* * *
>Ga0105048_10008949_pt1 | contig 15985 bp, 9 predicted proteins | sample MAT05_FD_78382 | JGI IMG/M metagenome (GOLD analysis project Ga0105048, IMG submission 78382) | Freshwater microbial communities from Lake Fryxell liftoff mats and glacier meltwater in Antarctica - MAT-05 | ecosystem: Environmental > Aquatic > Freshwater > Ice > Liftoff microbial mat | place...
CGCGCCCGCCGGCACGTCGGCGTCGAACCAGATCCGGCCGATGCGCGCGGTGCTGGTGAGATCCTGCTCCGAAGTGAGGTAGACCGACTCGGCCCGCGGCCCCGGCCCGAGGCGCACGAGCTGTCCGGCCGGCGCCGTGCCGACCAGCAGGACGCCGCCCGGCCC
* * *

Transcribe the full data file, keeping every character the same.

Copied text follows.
>Ga0105048_10008949_pt1 | contig 15985 bp, 9 predicted proteins | sample MAT05_FD_78382 | JGI IMG/M metagenome (GOLD analysis project Ga0105048, IMG submission 78382) | Freshwater microbial communities from Lake Fryxell liftoff mats and glacier meltwater in Antarctica - MAT-05 | ecosystem: Environmental > Aquatic > Freshwater > Ice > Liftoff microbial mat | place...
CGCGCCCGCCGGCACGTCGGCGTCGAACCAGATCCGGCCGATGCGCGCGGTGCTGGTGAGATCCTGCTCCGAAGTGAGGTAGACCGACTCGGCCCGCGGCCCCGGCCCGAGGCGCACGAGCTGTCCGGCCGGCGCCGTGCCGACCAGCAGGACGCCGCCCGGCCC